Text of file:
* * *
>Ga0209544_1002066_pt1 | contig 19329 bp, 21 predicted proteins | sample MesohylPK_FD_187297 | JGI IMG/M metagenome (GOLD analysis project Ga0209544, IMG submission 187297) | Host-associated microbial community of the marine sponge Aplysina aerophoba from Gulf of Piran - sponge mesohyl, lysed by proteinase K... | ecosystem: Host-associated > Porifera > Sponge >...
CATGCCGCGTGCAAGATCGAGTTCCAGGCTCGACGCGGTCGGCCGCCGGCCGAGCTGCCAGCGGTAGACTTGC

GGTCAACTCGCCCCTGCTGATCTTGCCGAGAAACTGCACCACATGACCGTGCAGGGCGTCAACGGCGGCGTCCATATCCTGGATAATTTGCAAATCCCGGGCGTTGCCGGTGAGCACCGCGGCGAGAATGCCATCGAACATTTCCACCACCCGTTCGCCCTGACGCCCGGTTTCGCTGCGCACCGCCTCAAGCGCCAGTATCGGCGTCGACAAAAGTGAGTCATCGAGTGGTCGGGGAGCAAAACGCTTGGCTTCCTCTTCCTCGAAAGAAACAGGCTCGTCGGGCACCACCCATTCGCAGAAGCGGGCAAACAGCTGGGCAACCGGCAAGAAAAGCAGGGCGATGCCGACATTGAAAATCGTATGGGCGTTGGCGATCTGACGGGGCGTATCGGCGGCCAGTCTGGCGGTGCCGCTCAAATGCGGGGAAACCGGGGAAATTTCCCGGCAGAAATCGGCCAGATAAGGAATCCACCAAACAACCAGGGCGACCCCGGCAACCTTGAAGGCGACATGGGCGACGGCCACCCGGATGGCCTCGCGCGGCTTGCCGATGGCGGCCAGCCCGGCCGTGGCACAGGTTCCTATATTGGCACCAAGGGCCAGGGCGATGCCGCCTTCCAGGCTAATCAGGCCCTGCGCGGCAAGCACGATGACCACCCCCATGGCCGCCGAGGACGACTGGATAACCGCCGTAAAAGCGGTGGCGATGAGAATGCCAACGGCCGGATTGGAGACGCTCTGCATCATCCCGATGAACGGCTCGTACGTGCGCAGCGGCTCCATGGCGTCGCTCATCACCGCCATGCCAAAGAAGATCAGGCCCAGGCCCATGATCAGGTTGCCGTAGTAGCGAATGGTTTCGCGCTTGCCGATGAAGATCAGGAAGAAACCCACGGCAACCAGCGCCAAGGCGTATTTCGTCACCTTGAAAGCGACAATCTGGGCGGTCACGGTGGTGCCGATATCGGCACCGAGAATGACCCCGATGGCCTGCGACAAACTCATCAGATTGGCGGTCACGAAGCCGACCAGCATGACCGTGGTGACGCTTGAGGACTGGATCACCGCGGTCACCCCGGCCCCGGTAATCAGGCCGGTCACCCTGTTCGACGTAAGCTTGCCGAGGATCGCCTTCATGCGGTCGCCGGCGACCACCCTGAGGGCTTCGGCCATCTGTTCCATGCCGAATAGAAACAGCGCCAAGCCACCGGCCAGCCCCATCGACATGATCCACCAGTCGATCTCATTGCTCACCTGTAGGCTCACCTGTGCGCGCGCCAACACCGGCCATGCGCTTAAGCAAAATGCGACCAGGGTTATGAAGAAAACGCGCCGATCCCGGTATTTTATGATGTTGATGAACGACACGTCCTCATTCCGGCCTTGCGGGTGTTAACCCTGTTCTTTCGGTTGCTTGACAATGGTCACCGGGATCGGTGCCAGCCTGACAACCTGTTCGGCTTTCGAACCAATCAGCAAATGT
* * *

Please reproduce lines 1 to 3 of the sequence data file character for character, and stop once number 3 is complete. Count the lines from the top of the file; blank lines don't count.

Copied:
>Ga0209544_1002066_pt1 | contig 19329 bp, 21 predicted proteins | sample MesohylPK_FD_187297 | JGI IMG/M metagenome (GOLD analysis project Ga0209544, IMG submission 187297) | Host-associated microbial community of the marine sponge Aplysina aerophoba from Gulf of Piran - sponge mesohyl, lysed by proteinase K... | ecosystem: Host-associated > Porifera > Sponge >...
CATGCCGCGTGCAAGATCGAGTTCCAGGCTCGACGCGGTCGGCCGCCGGCCGAGCTGCCAGCGGTAGACTTGC

GGTCAACTCGCCCCTGCTGATCTTGCCGAGAAACTGCACCACATGACCGTGCAGGGCGTCAACGGCGGCGTCCATATCCTGGATAATTTGCAAATCCCGGGCGTTGCCGGTGAGCACCGCGGCGAGAATGCCATCGAACATTTCCACCACCCGTTCGCCCTGACGCCCGGTTTCGCTGCGCACCGCCTCAAGCGCCAGTATCGGCGTCGACAAAAGTGAGTCATCGAGTGGTCGGGGAGCAAAACGCTTGGCTTCCTCTTCCTCGAAAGAAACAGGCTCGTCGGGCACCACCCATTCGCAGAAGCGGGCAAACAGCTGGGCAACCGGCAAGAAAAGCAGGGCGATGCCGACATTGAAAATCGTATGGGCGTTGGCGATCTGACGGGGCGTATCGGCGGCCAGTCTGGCGGTGCCGCTCAAATGCGGGGAAACCGGGGAAATTTCCCGGCAGAAATCGGCCAGATAAGGAATCCACCAAACAACCAGGGCGACCCCGGCAACCTTGAAGGCGACATGGGCGACGGCCACCCGGATGGCCTCGCGCGGCTTGCCGATGGCGGCCAGCCCGGCCGTGGCACAGGTTCCTATATTGGCACCAAGGGCCAGGGCGATGCCGCCTTCCAGGCTAATCAGGCCCTGCGCGGCAAGCACGATGACCACCCCCATGGCCGCCGAGGACGACTGGATAACCGCCGTAAAAGCGGTGGCGATGAGAATGCCAACGGCCGGATTGGAGACGCTCTGCATCATCCCGATGAACGGCTCGTACGTGCGCAGCGGCTCCATGGCGTCGCTCATCACCGCCATGCCAAAGAAGATCAGGCCCAGGCCCATGATCAGGTTGCCGTAGTAGCGAATGGTTTCGCGCTTGCCGATGAAGATCAGGAAGAAACCCACGGCAACCAGCGCCAAGGCGTATTTCGTCACCTTGAAAGCGACAATCTGGGCGGTCACGGTGGTGCCGATATCGGCACCGAGAATGACCCCGATGGCCTGCGACAAACTCATCAGATTGGCGGTCACGAAGCCGACCAGCATGACCGTGGTGACGCTTGAGGACTGGATCACCGCGGTCACCCCGGCCCCGGTAATCAGGCCGGTCACCCTGTTCGACGTAAGCTTGCCGAGGATCGCCTTCATGCGGTCGCCGGCGACCACCCTGAGGGCTTCGGCCATCTGTTCCATGCCGAATAGAAACAGCGCCAAGCCACCGGCCAGCCCCATCGACATGATCCACCAGTCGATCTCATTGCTCACCTGTAGGCTCACCTGTGCGCGCGCCAACACCGGCCATGCGCTTAAGCAAAATGCGACCAGGGTTATGAAGAAAACGCGCCGATCCCGGTATTTTATGATGTTGATGAACGACACGTCCTCATTCCGGCCTTGCGGGTGTTAACCCTGTTCTTTCGGTTGCTTGACAATGGTCACCGGGATCGGTGCCAGCCTGACAACCTGTTCGGCTTTCGAACCAATCAGCAAATGT